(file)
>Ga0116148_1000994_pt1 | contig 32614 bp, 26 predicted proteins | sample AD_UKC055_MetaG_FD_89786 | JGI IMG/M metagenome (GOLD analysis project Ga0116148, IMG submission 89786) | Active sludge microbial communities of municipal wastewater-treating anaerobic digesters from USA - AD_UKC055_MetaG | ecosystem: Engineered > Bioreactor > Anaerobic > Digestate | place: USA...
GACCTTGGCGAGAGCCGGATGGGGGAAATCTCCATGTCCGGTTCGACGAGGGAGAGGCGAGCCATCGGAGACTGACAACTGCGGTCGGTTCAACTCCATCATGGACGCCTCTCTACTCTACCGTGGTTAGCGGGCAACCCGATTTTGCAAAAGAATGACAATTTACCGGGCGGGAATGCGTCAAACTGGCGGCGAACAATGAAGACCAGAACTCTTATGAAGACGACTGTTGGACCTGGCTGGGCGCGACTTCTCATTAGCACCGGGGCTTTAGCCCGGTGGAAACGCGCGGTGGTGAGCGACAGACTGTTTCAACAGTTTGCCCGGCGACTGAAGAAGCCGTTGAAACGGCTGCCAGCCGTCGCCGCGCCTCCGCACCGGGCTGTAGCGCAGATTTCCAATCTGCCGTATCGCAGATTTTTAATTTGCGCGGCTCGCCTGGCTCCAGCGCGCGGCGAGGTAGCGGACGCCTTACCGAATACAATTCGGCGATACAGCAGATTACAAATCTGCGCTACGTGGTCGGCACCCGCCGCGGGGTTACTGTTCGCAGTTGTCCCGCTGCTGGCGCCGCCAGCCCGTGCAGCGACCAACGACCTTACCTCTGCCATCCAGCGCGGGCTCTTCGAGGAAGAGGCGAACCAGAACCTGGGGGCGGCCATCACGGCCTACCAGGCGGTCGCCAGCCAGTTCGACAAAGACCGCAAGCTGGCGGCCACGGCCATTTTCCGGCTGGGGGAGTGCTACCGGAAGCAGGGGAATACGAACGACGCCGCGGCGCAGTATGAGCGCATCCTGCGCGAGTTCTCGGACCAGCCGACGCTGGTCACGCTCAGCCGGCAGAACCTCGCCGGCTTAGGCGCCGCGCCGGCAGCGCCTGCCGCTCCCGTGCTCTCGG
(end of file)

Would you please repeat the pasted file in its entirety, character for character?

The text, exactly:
>Ga0116148_1000994_pt1 | contig 32614 bp, 26 predicted proteins | sample AD_UKC055_MetaG_FD_89786 | JGI IMG/M metagenome (GOLD analysis project Ga0116148, IMG submission 89786) | Active sludge microbial communities of municipal wastewater-treating anaerobic digesters from USA - AD_UKC055_MetaG | ecosystem: Engineered > Bioreactor > Anaerobic > Digestate | place: USA...
GACCTTGGCGAGAGCCGGATGGGGGAAATCTCCATGTCCGGTTCGACGAGGGAGAGGCGAGCCATCGGAGACTGACAACTGCGGTCGGTTCAACTCCATCATGGACGCCTCTCTACTCTACCGTGGTTAGCGGGCAACCCGATTTTGCAAAAGAATGACAATTTACCGGGCGGGAATGCGTCAAACTGGCGGCGAACAATGAAGACCAGAACTCTTATGAAGACGACTGTTGGACCTGGCTGGGCGCGACTTCTCATTAGCACCGGGGCTTTAGCCCGGTGGAAACGCGCGGTGGTGAGCGACAGACTGTTTCAACAGTTTGCCCGGCGACTGAAGAAGCCGTTGAAACGGCTGCCAGCCGTCGCCGCGCCTCCGCACCGGGCTGTAGCGCAGATTTCCAATCTGCCGTATCGCAGATTTTTAATTTGCGCGGCTCGCCTGGCTCCAGCGCGCGGCGAGGTAGCGGACGCCTTACCGAATACAATTCGGCGATACAGCAGATTACAAATCTGCGCTACGTGGTCGGCACCCGCCGCGGGGTTACTGTTCGCAGTTGTCCCGCTGCTGGCGCCGCCAGCCCGTGCAGCGACCAACGACCTTACCTCTGCCATCCAGCGCGGGCTCTTCGAGGAAGAGGCGAACCAGAACCTGGGGGCGGCCATCACGGCCTACCAGGCGGTCGCCAGCCAGTTCGACAAAGACCGCAAGCTGGCGGCCACGGCCATTTTCCGGCTGGGGGAGTGCTACCGGAAGCAGGGGAATACGAACGACGCCGCGGCGCAGTATGAGCGCATCCTGCGCGAGTTCTCGGACCAGCCGACGCTGGTCACGCTCAGCCGGCAGAACCTCGCCGGCTTAGGCGCCGCGCCGGCAGCGCCTGCCGCTCCCGTGCTCTCGG